Third, in weighing the amount of foreign content in a product, the FTC will also consider how far removed the foreign content is from the finished product.  For example, if the gold used to make a gold ring or the ceramic used to make a ceramic tile was imported from a foreign country, an unqualified “Made in USA” claim is likely inappropriate.  The gold and ceramic make up a significant part of the final product and are only one step removed from the finished product.  In contrast, if the plastic used to make the case of a clock radio was made from imported petroleum, but the radio was otherwise all or virtually all made in the United States, the imported petroleum is far enough removed and insignificant enough to the final value of the product to support an unqualified “Made in USA” claim.  Id. at 63769.

Where an unqualified U.S. origin claim is not appropriate, a marketer may make a “qualified” claim.  Qualified claims describe the extent, amount, or type of a product’s domestic content or processing, and may be general or specific.  For example, a general qualified claim about product content could simply indicate the existence of unspecified foreign content, as in “Made in USA of U.S. and imported parts.”  A specific qualified claim could indicate the percentage of U.S. content, as in “60% U.S. content,” or identify the specific country from which the imported content comes, as in “Made in USA from French components.”  However, the FTC believes that all U.S. origin claims with qualifying information about foreign content should only be used if the last assembly, processing or finishing of the product occurred in the United States.  Id. at 63769-70.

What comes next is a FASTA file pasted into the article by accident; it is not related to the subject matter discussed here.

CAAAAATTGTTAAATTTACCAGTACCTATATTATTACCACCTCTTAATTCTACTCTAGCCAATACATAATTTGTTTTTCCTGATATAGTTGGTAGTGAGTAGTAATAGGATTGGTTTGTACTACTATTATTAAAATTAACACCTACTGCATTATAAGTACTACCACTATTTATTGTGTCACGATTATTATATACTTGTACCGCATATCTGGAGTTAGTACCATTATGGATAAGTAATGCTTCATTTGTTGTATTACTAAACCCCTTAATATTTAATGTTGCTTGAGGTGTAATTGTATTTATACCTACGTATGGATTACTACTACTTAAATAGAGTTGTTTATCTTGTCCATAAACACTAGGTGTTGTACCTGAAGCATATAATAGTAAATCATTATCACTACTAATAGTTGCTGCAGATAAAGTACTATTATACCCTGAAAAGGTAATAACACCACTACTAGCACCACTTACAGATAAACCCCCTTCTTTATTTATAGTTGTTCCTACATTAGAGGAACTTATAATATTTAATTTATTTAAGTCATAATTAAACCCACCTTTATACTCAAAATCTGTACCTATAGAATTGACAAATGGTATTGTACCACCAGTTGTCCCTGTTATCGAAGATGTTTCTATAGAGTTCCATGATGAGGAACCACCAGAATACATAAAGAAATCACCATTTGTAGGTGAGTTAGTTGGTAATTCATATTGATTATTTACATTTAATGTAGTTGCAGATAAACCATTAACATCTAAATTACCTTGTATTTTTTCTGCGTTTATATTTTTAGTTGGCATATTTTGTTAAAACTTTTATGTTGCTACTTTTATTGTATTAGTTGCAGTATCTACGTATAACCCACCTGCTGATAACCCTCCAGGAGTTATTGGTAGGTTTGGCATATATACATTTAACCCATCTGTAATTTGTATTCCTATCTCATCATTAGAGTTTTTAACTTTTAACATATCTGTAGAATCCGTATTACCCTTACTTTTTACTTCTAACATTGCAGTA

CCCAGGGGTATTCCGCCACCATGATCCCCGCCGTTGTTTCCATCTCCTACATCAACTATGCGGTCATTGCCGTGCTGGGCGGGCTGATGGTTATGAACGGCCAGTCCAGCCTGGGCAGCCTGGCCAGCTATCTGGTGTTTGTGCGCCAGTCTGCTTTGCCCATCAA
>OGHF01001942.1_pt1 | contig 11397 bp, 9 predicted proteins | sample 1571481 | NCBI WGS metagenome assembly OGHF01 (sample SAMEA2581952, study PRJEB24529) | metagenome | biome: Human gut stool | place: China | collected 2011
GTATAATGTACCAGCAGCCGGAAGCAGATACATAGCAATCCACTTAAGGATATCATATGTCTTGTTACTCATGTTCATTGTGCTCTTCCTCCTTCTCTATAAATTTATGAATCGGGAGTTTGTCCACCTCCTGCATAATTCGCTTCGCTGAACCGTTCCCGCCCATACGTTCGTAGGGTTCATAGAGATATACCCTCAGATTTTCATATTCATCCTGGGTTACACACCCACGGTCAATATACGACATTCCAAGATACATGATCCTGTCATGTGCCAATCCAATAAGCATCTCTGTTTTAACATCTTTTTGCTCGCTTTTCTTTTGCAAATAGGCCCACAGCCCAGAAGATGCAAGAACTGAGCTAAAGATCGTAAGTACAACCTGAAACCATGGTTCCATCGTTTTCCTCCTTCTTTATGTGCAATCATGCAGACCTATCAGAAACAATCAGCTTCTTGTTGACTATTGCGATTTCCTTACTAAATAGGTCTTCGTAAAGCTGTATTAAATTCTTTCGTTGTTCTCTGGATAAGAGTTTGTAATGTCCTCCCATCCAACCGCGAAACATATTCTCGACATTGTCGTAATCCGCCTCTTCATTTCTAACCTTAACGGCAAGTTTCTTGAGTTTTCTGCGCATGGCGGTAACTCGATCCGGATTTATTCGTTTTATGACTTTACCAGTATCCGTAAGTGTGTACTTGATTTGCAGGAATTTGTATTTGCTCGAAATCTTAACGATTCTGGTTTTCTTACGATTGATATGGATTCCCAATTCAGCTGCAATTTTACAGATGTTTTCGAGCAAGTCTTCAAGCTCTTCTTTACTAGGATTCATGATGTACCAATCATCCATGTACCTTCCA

A marketer may also claim that a particular manufacturing or other process was performed in the United States or that a particular component was manufactured in the United States.  Examples of this practice are claims that a product was “designed” or “painted” or “assembled” in the United States or that the picture tube of a television was made in the USA.  Id. at 63770.

Marketers who are considering the use of a U.S. origin claim to promote a product  should exercise care in making claims that their products are of U.S. origin, and ensure that they have competent and reliable evidence to support such claims.  In fact, failure to comply with FTC requirements can be very costly.  The FTC could bring an enforcement action against the marketer, and impose civil penalties, fines, consumer-redress proceedings, and a permanent injunction on the offending marketer.  In addition, a competitor or consumer could also bring an action for false advertising and unfair competition under the Lanham Act, 15 U.S.C. § 1125, and/or applicable state law against the marketer, and obtain damages, injunctive relief, and attorney’s fees and costs.  As a result, we recommend that a marketer seek the advice of IP counsel before using any “U.S. origin claim.”

[1] A “substantial transformation” is “a manufacturing or other process that results in a new and different article of commerce, having a new name, character and use that is different from that which existed prior to the processing.”   Federal Trade Commission, “Made in USA” and Other U.S. Origin Claims, 62 Fed. Reg. 63755, at 63757 n. 6 (Dec. 2, 1997).

[2]  There are specific country-of-origin labeling requirements for automobiles, textiles, wool and fur products that are the exception to this general rule.